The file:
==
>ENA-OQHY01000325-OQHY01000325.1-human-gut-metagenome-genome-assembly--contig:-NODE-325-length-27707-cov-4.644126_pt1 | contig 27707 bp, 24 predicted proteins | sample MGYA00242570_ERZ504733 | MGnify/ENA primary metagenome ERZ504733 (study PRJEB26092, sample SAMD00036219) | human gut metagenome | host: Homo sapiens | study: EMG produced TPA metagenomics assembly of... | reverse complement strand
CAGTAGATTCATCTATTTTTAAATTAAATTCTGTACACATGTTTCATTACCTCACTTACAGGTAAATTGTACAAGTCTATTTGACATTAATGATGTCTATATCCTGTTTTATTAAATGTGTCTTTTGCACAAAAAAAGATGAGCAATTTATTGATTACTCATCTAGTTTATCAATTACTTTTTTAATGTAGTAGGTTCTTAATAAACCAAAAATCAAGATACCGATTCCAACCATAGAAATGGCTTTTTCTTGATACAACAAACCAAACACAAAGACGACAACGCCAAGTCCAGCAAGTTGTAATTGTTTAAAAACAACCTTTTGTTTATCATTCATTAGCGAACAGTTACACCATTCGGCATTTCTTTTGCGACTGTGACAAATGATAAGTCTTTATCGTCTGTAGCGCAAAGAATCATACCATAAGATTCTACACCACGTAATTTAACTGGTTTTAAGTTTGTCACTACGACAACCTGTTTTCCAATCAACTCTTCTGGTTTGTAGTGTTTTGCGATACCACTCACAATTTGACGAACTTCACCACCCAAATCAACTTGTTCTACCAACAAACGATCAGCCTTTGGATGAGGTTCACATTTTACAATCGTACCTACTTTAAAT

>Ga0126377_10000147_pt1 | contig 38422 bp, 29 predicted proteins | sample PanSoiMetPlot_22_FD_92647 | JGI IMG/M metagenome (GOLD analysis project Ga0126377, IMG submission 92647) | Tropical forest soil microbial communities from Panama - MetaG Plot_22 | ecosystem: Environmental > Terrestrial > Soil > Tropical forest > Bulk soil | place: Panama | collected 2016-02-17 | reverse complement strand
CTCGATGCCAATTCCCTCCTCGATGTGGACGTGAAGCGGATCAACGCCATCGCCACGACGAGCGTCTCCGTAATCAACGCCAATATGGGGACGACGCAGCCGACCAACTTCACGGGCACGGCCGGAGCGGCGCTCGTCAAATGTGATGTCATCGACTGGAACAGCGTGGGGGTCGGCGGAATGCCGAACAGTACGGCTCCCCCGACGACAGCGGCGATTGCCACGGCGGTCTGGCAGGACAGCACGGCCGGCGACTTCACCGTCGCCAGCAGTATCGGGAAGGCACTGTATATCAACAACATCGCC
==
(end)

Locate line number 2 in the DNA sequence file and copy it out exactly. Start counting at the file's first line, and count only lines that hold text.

CAGTAGATTCATCTATTTTTAAATTAAATTCTGTACACATGTTTCATTACCTCACTTACAGGTAAATTGTACAAGTCTATTTGACATTAATGATGTCTATATCCTGTTTTATTAAATGTGTCTTTTGCACAAAAAAAGATGAGCAATTTATTGATTACTCATCTAGTTTATCAATTACTTTTTTAATGTAGTAGGTTCTTAATAAACCAAAAATCAAGATACCGATTCCAACCATAGAAATGGCTTTTTCTTGATACAACAAACCAAACACAAAGACGACAACGCCAAGTCCAGCAAGTTGTAATTGTTTAAAAACAACCTTTTGTTTATCATTCATTAGCGAACAGTTACACCATTCGGCATTTCTTTTGCGACTGTGACAAATGATAAGTCTTTATCGTCTGTAGCGCAAAGAATCATACCATAAGATTCTACACCACGTAATTTAACTGGTTTTAAGTTTGTCACTACGACAACCTGTTTTCCAATCAACTCTTCTGGTTTGTAGTGTTTTGCGATACCACTCACAATTTGACGAACTTCACCACCCAAATCAACTTGTTCTACCAACAAACGATCAGCCTTTGGATGAGGTTCACATTTTACAATCGTACCTACTTTAAAT